Bottom of the Well

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There are many tales in the animal kingdom of great work—and great effort. As Nin considered his next move, two similar stories jumped out at him: the story of the crow and the story of the donkey, both of which I will now briefly relate:

Once upon a time a donkey fell down an abandoned well, becoming trapped. The farmer who owned the donkey simply thought to dispose of the beast, and began filling the well with dirt, in hopes of burying the donkey alive. However, as each shovelful of dirt landed on the donkey's back, the donkey would shake, and the dirt would fall off of him. Eventually the dirt began to pile and fill up the well, and the donkey, who had been careful to stay on top of it, was able to climb out of the well unscathed.

The story of the crow was in a same vein: a thirsty crow was perched on the rim of a well, but he could not reach the cool, refreshing water far down at the bottom. So he went and fetched a pebble and threw it down the hole, and then another pebble and another. Slowly but surely the water level was raised by displacement until at last the crow was able to reach the water and drink his fill.

Nin had been searching all this time for some piece of wisdom, some good teaching or revelatory experience that would awaken him to the truth within his heart, to the secret that lies buried at the heart of the world.

He had been waiting and fretting and limbering up in hopes that one sure leap would free him from that deep hole, that he could escape the well with one singular act.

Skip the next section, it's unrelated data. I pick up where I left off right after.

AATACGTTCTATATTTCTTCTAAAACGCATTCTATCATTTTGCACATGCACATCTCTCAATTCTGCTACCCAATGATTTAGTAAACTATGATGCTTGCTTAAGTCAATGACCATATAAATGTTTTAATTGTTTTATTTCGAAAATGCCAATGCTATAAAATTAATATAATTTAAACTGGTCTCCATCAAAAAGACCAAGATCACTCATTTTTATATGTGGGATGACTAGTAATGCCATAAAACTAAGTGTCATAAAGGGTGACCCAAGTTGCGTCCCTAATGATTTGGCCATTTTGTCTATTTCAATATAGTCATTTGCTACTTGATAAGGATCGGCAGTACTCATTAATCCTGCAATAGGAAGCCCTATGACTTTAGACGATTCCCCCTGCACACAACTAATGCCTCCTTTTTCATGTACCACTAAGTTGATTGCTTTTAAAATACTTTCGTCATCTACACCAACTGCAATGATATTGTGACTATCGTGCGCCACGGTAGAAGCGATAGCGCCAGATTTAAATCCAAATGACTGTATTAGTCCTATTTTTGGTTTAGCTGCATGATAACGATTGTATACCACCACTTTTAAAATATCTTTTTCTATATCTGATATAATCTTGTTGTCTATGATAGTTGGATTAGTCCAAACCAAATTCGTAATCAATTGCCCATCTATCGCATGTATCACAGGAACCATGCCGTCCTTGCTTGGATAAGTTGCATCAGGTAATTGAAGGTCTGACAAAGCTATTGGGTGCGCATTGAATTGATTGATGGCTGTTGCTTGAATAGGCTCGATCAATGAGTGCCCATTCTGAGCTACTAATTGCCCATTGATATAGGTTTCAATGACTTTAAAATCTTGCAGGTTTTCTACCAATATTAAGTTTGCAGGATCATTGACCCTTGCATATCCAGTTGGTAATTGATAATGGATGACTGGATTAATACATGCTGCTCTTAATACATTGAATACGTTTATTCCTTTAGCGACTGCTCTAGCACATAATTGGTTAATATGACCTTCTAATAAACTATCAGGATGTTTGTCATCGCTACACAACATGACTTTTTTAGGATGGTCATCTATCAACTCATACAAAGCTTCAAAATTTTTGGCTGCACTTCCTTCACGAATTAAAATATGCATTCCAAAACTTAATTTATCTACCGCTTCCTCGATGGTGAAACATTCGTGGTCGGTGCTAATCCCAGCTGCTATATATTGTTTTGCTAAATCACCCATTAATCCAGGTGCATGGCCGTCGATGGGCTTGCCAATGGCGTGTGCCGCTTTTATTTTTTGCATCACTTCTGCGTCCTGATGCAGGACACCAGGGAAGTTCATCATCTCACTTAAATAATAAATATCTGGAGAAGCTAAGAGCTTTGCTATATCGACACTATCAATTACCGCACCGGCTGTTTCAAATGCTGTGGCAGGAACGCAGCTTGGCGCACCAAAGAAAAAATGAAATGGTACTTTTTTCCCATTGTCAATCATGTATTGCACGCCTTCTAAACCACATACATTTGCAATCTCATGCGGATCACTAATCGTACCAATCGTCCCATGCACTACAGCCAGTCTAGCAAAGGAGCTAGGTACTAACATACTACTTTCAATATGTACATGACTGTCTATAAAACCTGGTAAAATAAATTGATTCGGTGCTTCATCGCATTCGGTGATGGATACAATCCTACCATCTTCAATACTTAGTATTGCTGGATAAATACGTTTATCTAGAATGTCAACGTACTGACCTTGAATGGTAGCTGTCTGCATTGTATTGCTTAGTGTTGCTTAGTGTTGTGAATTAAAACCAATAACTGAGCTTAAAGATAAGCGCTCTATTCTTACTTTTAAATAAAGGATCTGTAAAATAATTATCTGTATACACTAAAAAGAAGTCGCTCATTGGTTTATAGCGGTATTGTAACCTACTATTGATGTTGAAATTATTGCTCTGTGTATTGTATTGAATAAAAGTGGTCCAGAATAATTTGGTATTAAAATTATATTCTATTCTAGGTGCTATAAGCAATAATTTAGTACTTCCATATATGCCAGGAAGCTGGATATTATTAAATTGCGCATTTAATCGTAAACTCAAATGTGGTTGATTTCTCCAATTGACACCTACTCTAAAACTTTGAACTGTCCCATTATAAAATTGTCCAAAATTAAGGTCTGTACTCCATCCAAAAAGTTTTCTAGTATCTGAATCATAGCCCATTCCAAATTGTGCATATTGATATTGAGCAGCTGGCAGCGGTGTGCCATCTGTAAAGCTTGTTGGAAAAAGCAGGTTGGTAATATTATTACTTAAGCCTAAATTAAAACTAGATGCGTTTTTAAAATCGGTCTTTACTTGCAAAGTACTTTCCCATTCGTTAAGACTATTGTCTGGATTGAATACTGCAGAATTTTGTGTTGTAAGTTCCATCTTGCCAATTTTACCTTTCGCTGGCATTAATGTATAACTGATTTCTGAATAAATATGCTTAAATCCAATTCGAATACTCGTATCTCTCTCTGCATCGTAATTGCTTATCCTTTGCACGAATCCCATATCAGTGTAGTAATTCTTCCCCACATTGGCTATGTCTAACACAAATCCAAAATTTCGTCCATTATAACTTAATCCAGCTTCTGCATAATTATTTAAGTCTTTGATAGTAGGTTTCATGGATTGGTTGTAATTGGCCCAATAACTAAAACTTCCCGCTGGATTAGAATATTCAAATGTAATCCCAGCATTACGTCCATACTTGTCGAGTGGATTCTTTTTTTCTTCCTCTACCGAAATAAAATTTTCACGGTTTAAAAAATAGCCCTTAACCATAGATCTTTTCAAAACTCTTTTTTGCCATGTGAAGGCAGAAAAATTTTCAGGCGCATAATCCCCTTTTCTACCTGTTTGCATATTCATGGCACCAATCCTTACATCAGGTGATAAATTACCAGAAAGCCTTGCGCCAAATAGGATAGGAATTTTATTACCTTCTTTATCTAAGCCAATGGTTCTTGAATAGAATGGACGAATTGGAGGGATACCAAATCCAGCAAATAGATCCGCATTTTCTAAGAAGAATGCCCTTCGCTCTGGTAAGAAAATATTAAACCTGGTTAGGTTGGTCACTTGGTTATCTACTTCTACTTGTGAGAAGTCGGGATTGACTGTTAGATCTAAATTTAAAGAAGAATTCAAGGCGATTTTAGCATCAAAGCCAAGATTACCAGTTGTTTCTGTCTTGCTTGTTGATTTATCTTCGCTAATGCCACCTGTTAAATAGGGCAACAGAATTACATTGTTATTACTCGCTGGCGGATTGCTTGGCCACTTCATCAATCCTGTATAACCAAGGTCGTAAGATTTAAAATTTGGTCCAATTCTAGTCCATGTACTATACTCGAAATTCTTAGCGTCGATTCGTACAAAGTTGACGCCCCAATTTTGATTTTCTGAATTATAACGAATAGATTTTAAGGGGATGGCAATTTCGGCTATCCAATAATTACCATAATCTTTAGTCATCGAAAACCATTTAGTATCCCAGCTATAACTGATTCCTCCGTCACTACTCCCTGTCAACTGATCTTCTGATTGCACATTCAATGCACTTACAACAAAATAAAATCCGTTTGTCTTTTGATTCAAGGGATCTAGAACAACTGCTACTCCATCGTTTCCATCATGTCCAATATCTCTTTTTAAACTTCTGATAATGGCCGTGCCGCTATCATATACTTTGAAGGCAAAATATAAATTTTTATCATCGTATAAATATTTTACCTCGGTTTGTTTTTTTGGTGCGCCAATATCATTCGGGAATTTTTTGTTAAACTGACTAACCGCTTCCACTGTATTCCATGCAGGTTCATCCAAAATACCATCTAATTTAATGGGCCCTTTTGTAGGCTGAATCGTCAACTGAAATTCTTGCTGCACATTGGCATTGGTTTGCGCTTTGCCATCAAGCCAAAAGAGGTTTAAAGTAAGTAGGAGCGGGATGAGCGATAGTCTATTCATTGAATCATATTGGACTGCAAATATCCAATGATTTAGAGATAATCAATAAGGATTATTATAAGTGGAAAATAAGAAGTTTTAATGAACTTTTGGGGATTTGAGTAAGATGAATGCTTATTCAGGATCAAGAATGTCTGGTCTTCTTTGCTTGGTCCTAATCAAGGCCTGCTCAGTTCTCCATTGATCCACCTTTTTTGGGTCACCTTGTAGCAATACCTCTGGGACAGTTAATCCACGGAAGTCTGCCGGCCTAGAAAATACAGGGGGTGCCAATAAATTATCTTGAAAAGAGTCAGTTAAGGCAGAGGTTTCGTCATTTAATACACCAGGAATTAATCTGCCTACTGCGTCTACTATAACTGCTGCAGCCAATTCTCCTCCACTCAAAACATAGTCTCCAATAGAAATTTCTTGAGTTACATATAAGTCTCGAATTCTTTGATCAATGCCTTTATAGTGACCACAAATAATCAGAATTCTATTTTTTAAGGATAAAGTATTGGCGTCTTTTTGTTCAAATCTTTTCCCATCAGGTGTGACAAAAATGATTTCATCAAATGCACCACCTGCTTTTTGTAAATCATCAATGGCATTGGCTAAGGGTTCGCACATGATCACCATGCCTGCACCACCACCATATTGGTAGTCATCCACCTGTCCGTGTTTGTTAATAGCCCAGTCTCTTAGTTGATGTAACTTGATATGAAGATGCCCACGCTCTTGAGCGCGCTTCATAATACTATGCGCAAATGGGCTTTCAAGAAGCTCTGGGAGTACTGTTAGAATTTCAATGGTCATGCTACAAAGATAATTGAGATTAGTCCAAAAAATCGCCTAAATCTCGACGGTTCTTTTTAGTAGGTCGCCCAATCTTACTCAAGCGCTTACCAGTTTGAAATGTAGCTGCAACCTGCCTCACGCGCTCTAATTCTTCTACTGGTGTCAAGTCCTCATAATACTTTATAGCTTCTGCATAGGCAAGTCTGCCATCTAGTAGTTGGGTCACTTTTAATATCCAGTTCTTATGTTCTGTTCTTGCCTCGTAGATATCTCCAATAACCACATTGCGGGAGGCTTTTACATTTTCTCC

But perhaps, to escape the dark well he found himself in—perhaps all he needed was small honest effort, rising above the dirt of existence—a feat not to be achieved with one singular herculean effort, but rather slow, arduous, meticulous, persistent work.

But what kind of work? Nin didn't know. He went to the beavers by the river and told them of his dilemma. And they told him that they judged merit by the number of trees felled. A master, for example, was one who had personally chewed through one thousand mighty oak.

But this answer did not satisfy. Nin knew that the work he must do was not so plain as mere physical labour. If the ultimate liberation could be achieved so readily, so perfunctory, with conditions so codified, then why was what he sought so rare, so seemingly unattainable? Why, then, were there so many souls lost and confused, leading lives of suffering?

Surely it couldn't be so simple, thought Nin. Even if what he sought was achieved through a thousand tiny acts, rather than one astounding one, surely those small acts, too, must be extraordinary in their own right.

And as he pondered these things a question began to form in the back of Nin's mind. He began to wonder if his belief that what he sought was hard to catch was the very thing that was keeping it just out of reach...

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